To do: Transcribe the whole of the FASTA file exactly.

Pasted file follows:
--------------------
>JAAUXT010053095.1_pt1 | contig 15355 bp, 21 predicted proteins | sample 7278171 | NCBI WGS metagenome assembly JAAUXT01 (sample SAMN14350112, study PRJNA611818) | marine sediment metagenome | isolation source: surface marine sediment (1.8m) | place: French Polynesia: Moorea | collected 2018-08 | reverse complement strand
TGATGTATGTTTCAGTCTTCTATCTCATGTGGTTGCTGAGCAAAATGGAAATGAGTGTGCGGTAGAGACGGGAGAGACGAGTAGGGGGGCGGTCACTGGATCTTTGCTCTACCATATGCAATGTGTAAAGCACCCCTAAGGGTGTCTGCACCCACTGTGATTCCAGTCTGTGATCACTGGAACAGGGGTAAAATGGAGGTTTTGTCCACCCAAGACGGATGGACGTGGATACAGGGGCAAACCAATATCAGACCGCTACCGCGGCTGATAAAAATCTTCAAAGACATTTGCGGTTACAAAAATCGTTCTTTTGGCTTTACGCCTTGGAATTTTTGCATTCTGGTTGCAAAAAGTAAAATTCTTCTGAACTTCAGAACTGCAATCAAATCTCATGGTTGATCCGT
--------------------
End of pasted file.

>JAAUXT010053095.1_pt1 | contig 15355 bp, 21 predicted proteins | sample 7278171 | NCBI WGS metagenome assembly JAAUXT01 (sample SAMN14350112, study PRJNA611818) | marine sediment metagenome | isolation source: surface marine sediment (1.8m) | place: French Polynesia: Moorea | collected 2018-08 | reverse complement strand
TGATGTATGTTTCAGTCTTCTATCTCATGTGGTTGCTGAGCAAAATGGAAATGAGTGTGCGGTAGAGACGGGAGAGACGAGTAGGGGGGCGGTCACTGGATCTTTGCTCTACCATATGCAATGTGTAAAGCACCCCTAAGGGTGTCTGCACCCACTGTGATTCCAGTCTGTGATCACTGGAACAGGGGTAAAATGGAGGTTTTGTCCACCCAAGACGGATGGACGTGGATACAGGGGCAAACCAATATCAGACCGCTACCGCGGCTGATAAAAATCTTCAAAGACATTTGCGGTTACAAAAATCGTTCTTTTGGCTTTACGCCTTGGAATTTTTGCATTCTGGTTGCAAAAAGTAAAATTCTTCTGAACTTCAGAACTGCAATCAAATCTCATGGTTGATCCGT